When I moved from Buenos Aires to work in Bolivia, the first city I lived in was Santa Cruz de la Sierra. One of the things that immediately catched my eye was the colorful, loud and devotional mix of dancing and praying: the cholitas with their hats, long and voluminous skirts and the never ending parade of braids. For a little more than a year I went every sunday to the folkloric entrances of the migrant community from La Paz living in Santa Cruz de la Sierra. During that time I learned that those people, just like me, were migrants. As opposite poles in a country where indigenous population gained a main role in the economy, eastern and western main cities, Santa Cruz and La Paz are conceived as sort of enemies, especially in the eyes of the non indigenous people. When the people of La Paz, an ancient city placed in the highest part of the Andes moved to the tropical part of the country their traditional clothing remained the same, and enduring the hot and humid weather became just another way to prove their faith in the syncretic system of belief equal parts catholic and aymara. Antonio Valencia and Silvia Quisbert are the pasantes in the folkloric entrance of this hot sunday. They are part of the Señor de Mayo - Transporte pesado fraternity. In her arms goes the mamita, Nuestra señora del Camen, virgin protector of La Paz; he carries a small figure of child jesus. The pasantes couple lead the dancing procession formed by hundreds of people and followed by the band that traveled all the way from Oruro just for this celebration. Members of other fraternities are invited and they bring boxes of beer to celebrate together. When they become pasantes as well, Antonio and Silvia will return the favor to them.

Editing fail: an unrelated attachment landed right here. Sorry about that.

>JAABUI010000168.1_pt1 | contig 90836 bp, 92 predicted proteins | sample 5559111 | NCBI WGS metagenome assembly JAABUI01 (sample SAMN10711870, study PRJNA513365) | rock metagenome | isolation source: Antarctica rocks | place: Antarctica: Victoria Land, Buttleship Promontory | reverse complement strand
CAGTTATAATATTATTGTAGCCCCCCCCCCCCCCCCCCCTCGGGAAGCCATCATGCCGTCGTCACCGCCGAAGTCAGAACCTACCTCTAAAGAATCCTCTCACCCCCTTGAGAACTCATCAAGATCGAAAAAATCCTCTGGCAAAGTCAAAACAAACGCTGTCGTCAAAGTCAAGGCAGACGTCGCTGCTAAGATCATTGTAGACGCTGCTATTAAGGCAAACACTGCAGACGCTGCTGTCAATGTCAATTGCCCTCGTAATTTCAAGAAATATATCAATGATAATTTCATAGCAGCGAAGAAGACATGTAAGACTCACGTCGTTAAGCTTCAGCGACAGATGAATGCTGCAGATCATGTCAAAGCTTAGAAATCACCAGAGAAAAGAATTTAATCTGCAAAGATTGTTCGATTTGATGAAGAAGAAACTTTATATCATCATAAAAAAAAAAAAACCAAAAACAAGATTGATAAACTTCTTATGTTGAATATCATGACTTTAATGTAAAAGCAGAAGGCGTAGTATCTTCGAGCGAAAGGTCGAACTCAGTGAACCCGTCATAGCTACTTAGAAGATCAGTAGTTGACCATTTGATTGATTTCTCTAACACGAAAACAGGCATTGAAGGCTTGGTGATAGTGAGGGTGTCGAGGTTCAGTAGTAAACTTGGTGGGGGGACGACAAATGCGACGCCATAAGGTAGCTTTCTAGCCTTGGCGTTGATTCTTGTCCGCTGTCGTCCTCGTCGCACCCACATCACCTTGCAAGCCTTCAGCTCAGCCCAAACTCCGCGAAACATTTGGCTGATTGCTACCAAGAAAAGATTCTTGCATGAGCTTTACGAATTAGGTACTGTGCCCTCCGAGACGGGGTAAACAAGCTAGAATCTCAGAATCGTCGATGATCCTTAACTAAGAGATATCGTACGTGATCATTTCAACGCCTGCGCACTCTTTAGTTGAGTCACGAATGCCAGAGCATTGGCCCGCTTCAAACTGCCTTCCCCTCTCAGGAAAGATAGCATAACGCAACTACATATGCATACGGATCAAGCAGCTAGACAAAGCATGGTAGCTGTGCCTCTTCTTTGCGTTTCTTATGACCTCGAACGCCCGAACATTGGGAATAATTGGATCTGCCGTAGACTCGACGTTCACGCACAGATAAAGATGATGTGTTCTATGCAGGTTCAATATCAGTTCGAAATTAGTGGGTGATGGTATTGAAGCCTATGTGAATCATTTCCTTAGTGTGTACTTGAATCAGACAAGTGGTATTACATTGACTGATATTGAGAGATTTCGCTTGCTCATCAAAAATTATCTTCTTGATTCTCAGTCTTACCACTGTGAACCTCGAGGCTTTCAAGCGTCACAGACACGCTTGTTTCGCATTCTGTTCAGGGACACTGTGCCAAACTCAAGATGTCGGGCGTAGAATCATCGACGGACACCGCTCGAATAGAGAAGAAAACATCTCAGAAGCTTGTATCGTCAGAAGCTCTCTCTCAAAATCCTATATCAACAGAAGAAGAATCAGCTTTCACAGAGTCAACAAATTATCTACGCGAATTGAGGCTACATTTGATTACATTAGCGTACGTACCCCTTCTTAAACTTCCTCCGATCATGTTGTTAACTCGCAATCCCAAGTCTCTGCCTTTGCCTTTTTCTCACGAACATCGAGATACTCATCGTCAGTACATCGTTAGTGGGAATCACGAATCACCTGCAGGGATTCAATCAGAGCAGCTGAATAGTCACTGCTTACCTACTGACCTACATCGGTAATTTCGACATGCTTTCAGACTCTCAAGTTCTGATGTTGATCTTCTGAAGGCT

Coming from the highest capital city of the world, closer to the Amazonas than the Andes, this migrant community exists in resistance and even when the are not accepted they express their belief every single sunday under the burning sun, dressed in their traditional clothes, adoring their figures and dancing to honour their traditions.